For years A&W Revenue Royalties Income Fund was an income investor's dream. Then the pandemic happened, forcing the closure of restaurants and a suspension of payouts. Are we back to the good old days?
A&W Revenue Royalties Income Fund’s gravy train comes from restaurants’ sales, not profits
The stock: For years, A&W Revenue Royalties Income Fund (TSX:AW.UN) was an income investor’s dream. In a time of low interest rates and dividend yields, the stock’s relatively frothy monthly distributions went down like a sweet root beer. Then the pandemic happened, forcing the closure of restaurants and a suspension of payouts. With the post-COVID reopening, cash flow is up and distributions have resumed. Are we back to the good old days?
The drivers: In terms of revenue and income, the answer is yes. Sales at North Vancouver-based affiliate A&W Food Services of Canada have grown for seven straight quarters. For the first nine months of 2022, they were up 12 percent over the year-earlier period—safely clear of pre-pandemic levels. As a top-line royalty fund, AW earns a share of restaurant revenue in return for the chain’s use of the trademarks it owns. With negligible operating expenses, it’s shielded from the effects of inflation. That take at the till flows almost directly to shareholders.
The black cloud hovering over this rosy picture is the possibility of a Canadian recession. That would drag down discretionary expenditures on things like Teenburgers (although it might also attract a work crowd that previously lunched higher up the food chain). The whole royalty model may be under pressure should interest rates stay elevated, as income investors now have their pick of high-yielding alternatives. One wonders, too, when the Great Root Bear’s already large footprint—it’s Canada’s No. 2 burger franchisor with more than 1,000 outlets—reaches its saturation point. But with a distribution yield of 5.2 percent based on Tuesday’s close of $37.03, you’ll at least be paid well to wait until these questions get answered.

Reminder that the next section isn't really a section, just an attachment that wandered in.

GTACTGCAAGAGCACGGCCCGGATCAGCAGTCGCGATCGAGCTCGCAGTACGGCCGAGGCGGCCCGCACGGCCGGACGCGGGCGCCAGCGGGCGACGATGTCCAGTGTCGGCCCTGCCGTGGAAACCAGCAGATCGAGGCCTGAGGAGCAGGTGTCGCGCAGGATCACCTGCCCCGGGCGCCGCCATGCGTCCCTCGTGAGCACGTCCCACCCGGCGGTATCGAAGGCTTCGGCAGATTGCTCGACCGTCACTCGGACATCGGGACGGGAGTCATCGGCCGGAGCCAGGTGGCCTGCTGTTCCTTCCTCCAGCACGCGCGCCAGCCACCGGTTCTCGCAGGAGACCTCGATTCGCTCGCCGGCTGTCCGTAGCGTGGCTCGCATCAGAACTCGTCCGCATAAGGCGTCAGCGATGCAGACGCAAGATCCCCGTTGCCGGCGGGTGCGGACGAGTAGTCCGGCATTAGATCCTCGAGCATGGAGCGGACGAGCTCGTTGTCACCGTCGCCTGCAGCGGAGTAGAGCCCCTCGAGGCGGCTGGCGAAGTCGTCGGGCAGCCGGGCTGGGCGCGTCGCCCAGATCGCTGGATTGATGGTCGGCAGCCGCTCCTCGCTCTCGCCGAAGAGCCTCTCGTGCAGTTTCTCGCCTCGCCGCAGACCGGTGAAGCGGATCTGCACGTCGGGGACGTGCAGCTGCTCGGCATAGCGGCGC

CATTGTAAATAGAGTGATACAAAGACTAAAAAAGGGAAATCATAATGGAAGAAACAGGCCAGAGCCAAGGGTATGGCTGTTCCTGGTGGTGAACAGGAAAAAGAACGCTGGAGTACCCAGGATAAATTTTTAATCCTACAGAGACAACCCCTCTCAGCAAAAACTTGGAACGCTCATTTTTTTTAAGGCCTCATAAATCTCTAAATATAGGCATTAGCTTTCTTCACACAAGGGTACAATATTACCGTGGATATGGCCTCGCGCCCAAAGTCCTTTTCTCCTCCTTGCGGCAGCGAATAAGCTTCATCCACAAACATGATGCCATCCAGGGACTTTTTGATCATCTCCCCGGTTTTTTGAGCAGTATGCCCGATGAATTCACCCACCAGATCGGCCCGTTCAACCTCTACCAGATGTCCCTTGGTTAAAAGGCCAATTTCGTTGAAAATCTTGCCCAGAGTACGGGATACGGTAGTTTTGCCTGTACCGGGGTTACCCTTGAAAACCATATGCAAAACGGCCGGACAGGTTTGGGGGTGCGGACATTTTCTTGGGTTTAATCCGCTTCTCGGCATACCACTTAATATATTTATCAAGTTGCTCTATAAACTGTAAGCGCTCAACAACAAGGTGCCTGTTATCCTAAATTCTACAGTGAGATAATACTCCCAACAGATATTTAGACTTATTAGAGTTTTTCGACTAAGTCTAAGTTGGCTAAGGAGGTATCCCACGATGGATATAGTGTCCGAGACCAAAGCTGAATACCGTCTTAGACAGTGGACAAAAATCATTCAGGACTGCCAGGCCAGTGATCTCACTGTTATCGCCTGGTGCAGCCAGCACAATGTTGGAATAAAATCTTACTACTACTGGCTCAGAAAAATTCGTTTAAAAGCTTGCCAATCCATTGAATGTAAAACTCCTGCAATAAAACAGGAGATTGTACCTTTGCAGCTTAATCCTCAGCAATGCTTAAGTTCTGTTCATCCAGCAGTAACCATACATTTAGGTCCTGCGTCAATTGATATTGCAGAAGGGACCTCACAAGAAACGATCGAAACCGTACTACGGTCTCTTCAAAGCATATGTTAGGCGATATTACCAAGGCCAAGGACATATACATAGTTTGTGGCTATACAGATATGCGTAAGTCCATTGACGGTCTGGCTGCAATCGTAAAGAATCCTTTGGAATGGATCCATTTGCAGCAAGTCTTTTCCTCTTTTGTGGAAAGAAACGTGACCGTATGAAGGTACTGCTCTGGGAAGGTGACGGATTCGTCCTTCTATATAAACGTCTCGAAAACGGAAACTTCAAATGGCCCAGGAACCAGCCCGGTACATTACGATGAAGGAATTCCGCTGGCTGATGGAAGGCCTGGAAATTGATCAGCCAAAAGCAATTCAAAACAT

Word on the street: “With A&W’s continued growth lately, and with the stock price losing value, tracking the market throughout the last year, A&W stock is now trading at one of its lowest valuations in years,” The Motley Fool’s Daniel Da Costa wrote in January. The fund’s reduced payout ratio of 85 percent and growing cash position will help it weather a recession if it happens, he reasoned.
Coming & going: B2Gold Corp. (TSX:BTO) has reached agreement to buy another Vancouver-based exploration company, Sabina Gold and Silver Corp. (TSX:SBB) in an all-stock deal valued at $1.1 billion. Sabina’s main asset is a fully permitted string of properties in Nunavut.